By Jerome L. Duque, Global Schools Advocate from the Philippines
For a decade, I have been a firm believer in formal education as the only way to create a meaningful learning experience. Despite the many innovations I introduced in my classes, I seem to rally behind the traditional setup of the teaching and learning process where the teacher curates the overall design to produce expected outcomes, which are heavily dependent on my preconceived notions of how learning actually takes place.
Despite this boxed view of education, I continue to receive positive feedback on students’ academic performance. Seemingly, I have attained what I set out to achieve in the first place: transformation. Why would I change my paradigm if I’m getting favorable results?
Since I started working with the Global Schools Program, I realized one important thing which I have been missing or denying for long: I’m not reaching as many students as possible. While stuck on my table with a marker in my hand, I wonder if a teacher is only defined by his/her work in the conventional sense. It was when I had the courage to take a leap of faith that I found my true calling.
Working at Tarlac Agricultural University’s External Linkages and International Affairs allowed me to push the boundaries of my capabilities as a teacher. My new home has made me more confident in exploring other areas where I can contribute as a teacher, sustainability advocate, and new media enthusiast.
Ensuring the realization of the United Nations 2030 Agenda for Sustainable Development rests on one key premise: fostering dynamic inter-institutional collaboration. The vibrant cooperation and open communication among members and sectors of the global community are crucial to attaining the 17 Sustainable Development Goals (SDGs) and achieving a healthy, peaceful, and prosperous future for all.
It is with this notion that the partnership between TAU and Philippine-based Sustainable Energy and Enterprise Development for Communities (SEED4Com) initiated the Global Goals Cross Sectoral Dialogues - an avenue where pundits, volunteers, and ordinary people discuss opportunities and challenges in the integration of SDGs in their programs and advocacies via plenary sessions. Participants were able to interact with SDG Advocates and share their insights about the most pressing issues concerning the SDGs.
There was also the International SDGs Bootcamp (ISB), a multi-sectoral initiative led by TAU in support of the 2030 Agenda for Sustainable Development. ISB does not only seek to address environmental/ecological concerns through intervention projects. It also hopes to create a community where stakeholders can work collaboratively to solve some of the ills of contemporary society. This project is the closest to my heart as it also involves the youth and urges them to take an active part in securing a better future for themselves and the next generation.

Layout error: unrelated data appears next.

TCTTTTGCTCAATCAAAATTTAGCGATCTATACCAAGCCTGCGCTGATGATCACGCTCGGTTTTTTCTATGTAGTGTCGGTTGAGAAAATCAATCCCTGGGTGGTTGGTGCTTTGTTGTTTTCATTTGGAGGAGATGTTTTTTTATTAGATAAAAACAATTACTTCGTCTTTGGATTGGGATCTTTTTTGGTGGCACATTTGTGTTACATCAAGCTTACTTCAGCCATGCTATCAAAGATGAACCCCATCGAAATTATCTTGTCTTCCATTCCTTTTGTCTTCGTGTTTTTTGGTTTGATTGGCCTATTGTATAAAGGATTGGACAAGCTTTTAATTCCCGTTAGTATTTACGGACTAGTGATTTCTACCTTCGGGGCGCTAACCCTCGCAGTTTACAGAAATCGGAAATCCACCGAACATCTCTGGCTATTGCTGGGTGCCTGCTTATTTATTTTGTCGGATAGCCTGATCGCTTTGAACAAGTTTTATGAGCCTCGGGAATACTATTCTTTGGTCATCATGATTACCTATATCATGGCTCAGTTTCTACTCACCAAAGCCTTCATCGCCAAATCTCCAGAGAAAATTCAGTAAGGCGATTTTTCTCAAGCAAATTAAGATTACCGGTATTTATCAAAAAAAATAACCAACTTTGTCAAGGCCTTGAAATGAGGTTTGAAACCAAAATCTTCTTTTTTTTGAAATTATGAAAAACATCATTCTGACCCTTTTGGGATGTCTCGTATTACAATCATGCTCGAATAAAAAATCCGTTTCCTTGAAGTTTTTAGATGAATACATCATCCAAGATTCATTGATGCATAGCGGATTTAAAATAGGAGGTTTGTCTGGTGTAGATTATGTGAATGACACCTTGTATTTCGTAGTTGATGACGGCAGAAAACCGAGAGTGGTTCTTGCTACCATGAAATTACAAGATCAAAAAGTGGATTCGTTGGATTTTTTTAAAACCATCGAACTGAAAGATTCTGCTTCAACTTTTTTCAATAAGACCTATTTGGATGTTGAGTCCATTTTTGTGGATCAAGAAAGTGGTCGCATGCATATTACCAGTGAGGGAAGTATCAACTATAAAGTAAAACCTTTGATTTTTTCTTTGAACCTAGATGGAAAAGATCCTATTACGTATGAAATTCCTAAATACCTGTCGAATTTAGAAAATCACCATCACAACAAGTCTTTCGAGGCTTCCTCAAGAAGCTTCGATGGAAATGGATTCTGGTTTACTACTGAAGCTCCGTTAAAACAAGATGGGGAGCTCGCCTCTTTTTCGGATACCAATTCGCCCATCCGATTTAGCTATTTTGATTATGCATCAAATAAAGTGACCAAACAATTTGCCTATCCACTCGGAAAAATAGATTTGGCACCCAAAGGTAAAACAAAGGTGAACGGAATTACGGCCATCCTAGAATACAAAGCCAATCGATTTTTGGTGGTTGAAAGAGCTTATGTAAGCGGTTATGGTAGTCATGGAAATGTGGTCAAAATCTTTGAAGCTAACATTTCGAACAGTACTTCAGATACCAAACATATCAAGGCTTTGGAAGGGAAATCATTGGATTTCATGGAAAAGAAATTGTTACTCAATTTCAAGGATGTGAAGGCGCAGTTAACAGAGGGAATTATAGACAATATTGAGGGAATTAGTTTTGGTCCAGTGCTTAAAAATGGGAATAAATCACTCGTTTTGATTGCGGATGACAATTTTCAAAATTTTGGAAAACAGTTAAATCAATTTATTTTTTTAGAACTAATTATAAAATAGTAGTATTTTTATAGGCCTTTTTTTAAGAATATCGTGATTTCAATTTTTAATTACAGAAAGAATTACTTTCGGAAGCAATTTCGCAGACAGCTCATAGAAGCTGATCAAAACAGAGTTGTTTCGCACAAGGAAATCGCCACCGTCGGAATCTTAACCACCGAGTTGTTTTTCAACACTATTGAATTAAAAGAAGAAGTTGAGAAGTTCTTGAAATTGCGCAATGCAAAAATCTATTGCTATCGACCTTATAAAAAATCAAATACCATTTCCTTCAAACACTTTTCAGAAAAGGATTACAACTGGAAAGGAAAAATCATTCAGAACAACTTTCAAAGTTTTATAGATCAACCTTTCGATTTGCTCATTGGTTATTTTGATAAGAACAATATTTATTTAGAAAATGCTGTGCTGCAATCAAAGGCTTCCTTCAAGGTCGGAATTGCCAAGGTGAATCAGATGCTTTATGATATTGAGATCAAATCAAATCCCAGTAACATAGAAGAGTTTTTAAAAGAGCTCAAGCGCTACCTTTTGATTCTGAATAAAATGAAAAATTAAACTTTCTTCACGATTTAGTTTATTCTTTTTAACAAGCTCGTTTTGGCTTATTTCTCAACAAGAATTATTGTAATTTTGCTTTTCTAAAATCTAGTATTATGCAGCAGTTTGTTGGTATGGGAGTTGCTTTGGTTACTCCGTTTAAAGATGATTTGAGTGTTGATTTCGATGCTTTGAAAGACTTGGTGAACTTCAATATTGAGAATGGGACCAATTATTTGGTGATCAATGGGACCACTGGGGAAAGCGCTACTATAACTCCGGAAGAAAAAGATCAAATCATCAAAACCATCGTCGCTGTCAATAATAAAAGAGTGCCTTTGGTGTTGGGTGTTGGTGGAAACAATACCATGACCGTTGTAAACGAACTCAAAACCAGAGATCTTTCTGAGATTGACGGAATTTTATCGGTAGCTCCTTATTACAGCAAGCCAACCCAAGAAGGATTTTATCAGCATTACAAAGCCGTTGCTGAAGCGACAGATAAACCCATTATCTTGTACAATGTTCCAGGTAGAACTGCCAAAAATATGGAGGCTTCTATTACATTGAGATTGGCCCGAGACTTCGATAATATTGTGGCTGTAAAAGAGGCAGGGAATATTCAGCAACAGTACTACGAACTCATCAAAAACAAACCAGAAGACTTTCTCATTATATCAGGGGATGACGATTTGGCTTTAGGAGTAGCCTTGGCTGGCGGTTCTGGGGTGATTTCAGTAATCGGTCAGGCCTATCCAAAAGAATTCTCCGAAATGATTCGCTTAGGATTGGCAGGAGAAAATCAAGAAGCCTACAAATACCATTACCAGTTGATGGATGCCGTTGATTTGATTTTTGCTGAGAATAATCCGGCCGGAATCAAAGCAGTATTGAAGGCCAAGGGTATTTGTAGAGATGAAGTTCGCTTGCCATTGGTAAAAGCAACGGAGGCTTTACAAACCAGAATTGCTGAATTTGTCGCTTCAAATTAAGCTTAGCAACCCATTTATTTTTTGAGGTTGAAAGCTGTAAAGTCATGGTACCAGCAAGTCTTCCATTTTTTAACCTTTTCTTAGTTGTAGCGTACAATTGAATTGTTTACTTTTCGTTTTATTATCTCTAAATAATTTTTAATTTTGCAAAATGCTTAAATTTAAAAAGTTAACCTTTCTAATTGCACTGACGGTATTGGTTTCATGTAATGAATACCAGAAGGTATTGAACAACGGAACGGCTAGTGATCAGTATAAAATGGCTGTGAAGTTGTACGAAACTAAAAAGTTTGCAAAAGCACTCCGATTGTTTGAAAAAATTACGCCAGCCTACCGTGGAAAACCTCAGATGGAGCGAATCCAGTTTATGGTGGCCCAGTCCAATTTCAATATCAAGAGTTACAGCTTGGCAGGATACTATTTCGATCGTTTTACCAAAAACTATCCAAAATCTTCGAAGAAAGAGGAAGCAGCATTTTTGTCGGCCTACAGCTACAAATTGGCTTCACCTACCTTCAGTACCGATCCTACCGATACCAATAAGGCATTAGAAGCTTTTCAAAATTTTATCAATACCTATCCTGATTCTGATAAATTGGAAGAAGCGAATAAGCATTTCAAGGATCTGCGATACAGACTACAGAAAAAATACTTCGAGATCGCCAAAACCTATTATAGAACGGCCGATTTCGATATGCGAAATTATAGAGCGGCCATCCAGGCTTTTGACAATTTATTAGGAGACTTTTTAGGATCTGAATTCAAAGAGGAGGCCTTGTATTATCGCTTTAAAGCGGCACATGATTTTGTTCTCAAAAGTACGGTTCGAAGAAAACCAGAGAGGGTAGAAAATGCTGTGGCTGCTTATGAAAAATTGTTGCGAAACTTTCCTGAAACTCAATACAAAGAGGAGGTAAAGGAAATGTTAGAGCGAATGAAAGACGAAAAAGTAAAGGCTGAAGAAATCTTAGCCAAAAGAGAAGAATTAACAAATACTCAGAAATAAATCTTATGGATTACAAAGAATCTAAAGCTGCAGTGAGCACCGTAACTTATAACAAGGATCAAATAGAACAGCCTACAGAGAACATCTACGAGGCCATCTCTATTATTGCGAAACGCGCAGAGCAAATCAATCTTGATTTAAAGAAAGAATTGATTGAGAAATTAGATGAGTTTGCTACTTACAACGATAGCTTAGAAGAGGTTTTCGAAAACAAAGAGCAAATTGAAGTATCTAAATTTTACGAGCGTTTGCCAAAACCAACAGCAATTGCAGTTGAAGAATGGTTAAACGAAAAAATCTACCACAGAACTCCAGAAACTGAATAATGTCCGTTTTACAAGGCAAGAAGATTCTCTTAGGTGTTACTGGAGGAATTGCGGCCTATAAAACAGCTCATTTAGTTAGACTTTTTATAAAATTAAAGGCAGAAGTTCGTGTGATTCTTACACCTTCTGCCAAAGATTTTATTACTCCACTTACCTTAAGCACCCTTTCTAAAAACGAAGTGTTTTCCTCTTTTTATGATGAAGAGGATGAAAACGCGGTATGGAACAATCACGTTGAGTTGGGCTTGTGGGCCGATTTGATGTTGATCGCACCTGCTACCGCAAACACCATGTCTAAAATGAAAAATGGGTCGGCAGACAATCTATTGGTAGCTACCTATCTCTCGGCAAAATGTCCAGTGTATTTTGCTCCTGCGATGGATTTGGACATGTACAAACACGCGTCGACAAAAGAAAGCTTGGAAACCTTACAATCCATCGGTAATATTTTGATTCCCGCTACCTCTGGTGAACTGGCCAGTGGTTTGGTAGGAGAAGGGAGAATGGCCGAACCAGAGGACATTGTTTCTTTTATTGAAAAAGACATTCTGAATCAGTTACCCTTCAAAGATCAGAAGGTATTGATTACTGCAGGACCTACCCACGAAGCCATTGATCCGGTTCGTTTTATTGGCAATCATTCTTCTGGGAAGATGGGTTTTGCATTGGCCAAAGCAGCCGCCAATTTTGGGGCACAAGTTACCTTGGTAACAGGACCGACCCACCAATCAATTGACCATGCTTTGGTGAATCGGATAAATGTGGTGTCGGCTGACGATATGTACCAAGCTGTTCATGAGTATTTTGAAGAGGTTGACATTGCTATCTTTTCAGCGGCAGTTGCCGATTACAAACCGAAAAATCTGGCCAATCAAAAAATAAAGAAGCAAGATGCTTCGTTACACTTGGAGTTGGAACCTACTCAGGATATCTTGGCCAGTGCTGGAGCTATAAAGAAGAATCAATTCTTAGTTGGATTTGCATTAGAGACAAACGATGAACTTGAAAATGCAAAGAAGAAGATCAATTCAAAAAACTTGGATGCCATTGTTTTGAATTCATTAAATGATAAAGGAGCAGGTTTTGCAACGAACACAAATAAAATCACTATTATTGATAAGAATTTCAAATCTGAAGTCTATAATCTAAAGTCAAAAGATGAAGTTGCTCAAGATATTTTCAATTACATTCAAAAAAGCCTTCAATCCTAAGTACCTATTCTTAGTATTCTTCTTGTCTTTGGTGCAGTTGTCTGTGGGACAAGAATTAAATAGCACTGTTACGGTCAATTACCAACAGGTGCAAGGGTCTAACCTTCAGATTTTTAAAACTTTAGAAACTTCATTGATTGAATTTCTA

The world’s most pressing problems require local interventions. Both the traditional and new media are vital in communicating possible solutions to sustainability problems. Hence, to include all sectors, there is a need to disseminate information (which may not be available to the public) through leading social media platforms.
The first episode of Stories of Sustainability featured a young farmer who used diversified, integrated, and organic farming on his family’s farm to produce harvests that were sold to local traders. From rural agriculture, we moved to forest stewardship at TAU Forest Reserve, where sustainability heroes are active in protecting the environment while promoting countryside development.
We also met upland entrepreneurs specializing in creating humble walis tambo and selling root crops. They even provide livelihood opportunities to the indigenous peoples. Continuing on our upland journey, we saw how government-supported business ventures helped in establishing cooperatives for the locals.
Education remains the greatest equalizer. Therefore, bringing schools closer to the underprivileged is the first step towards changing their lives for the better. We have also witnessed how the government and the private sector became instrumental in improving transportation and extending basic services to highland communities.
Inspired by the Agri-Innovation Grants and entrenched in the tradition of ISB and other SDG-related activities of ELIA, the IDEAS (Innovation and Development Empowering Adaptable and Sustainable Strategy) Challenge Grant (IDC) is TAU’s response to the growing clamor for greater and more dynamic participation from the youth sector.
Initiated by ELIA in cooperation with the Office of the Student Services and Development (OSSD), IDC shall provide an avenue for a vibrant collaboration among the newly inducted officials of TAU’s recognized student organizations, sustainability advocates, and project development experts.
Tapping into the youth’s immense potential as 28 percent of the country’s population is composed of the youth sector belonging to the 10 - 24 age range. They have the capacity and the will to help rebuild the nation and shape their future. Such impact will be significant to guarantee that the next generation will continue to play a pivotal role in their immediate neighborhood or the global community.
I may have ditched my obsolete perspective on pedagogy, but I also embraced the limitless prospects that await learners coming from different backgrounds, in or out of the school, whether too young or too old.
Through the programs I help create, I am now finally fulfilling my dream to become an effective catalyst in bringing about much-needed change as I call the world my classroom and all those willing to participate, my students, in a school I now simply call life.